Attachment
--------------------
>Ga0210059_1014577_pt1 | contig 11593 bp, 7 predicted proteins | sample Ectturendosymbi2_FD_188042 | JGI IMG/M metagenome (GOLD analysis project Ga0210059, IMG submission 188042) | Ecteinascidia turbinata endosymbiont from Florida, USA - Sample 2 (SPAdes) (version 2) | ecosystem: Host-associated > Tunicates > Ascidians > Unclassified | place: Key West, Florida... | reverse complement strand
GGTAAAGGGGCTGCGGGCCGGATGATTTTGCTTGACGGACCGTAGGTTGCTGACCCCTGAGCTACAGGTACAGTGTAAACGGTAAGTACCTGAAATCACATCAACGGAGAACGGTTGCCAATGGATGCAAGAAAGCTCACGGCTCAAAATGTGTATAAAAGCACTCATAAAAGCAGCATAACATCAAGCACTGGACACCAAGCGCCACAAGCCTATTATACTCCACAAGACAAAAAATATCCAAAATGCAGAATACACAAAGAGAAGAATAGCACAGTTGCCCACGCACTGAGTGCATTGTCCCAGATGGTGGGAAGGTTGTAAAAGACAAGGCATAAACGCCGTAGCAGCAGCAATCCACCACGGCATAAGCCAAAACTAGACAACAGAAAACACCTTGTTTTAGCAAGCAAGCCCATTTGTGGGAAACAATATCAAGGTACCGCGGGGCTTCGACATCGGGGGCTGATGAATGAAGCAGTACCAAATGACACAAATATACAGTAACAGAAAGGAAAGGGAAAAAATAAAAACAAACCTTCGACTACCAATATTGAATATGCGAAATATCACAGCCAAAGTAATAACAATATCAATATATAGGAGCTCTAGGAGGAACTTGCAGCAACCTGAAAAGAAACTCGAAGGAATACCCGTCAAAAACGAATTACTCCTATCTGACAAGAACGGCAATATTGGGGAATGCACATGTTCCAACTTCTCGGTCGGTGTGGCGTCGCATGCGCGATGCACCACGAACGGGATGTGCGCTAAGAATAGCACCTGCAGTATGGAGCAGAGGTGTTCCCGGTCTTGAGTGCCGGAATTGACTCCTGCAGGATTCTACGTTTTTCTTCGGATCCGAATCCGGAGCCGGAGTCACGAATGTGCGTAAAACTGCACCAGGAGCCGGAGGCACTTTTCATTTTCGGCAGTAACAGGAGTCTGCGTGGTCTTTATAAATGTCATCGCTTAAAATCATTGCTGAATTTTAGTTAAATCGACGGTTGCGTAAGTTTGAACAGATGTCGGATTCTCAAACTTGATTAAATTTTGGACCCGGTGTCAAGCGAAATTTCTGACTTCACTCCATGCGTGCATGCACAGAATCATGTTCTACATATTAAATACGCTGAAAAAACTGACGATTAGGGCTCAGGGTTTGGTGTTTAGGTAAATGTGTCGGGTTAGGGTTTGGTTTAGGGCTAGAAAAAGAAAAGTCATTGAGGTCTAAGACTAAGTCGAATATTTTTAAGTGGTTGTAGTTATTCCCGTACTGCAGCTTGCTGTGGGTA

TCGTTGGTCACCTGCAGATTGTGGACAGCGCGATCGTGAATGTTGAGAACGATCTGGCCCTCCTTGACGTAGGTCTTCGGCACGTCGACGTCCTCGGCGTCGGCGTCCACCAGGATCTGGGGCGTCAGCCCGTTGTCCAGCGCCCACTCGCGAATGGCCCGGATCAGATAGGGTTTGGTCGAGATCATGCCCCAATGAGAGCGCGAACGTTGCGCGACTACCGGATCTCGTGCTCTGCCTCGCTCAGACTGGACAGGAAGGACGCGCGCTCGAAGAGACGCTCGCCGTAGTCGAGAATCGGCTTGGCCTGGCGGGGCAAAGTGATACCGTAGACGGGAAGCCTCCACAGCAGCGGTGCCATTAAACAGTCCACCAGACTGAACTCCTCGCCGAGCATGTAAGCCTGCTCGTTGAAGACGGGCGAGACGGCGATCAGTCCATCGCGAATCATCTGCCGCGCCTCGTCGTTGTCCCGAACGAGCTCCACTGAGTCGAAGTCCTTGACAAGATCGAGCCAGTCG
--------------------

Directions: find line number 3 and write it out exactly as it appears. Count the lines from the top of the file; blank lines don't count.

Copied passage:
TCGTTGGTCACCTGCAGATTGTGGACAGCGCGATCGTGAATGTTGAGAACGATCTGGCCCTCCTTGACGTAGGTCTTCGGCACGTCGACGTCCTCGGCGTCGGCGTCCACCAGGATCTGGGGCGTCAGCCCGTTGTCCAGCGCCCACTCGCGAATGGCCCGGATCAGATAGGGTTTGGTCGAGATCATGCCCCAATGAGAGCGCGAACGTTGCGCGACTACCGGATCTCGTGCTCTGCCTCGCTCAGACTGGACAGGAAGGACGCGCGCTCGAAGAGACGCTCGCCGTAGTCGAGAATCGGCTTGGCCTGGCGGGGCAAAGTGATACCGTAGACGGGAAGCCTCCACAGCAGCGGTGCCATTAAACAGTCCACCAGACTGAACTCCTCGCCGAGCATGTAAGCCTGCTCGTTGAAGACGGGCGAGACGGCGATCAGTCCATCGCGAATCATCTGCCGCGCCTCGTCGTTGTCCCGAACGAGCTCCACTGAGTCGAAGTCCTTGACAAGATCGAGCCAGTCG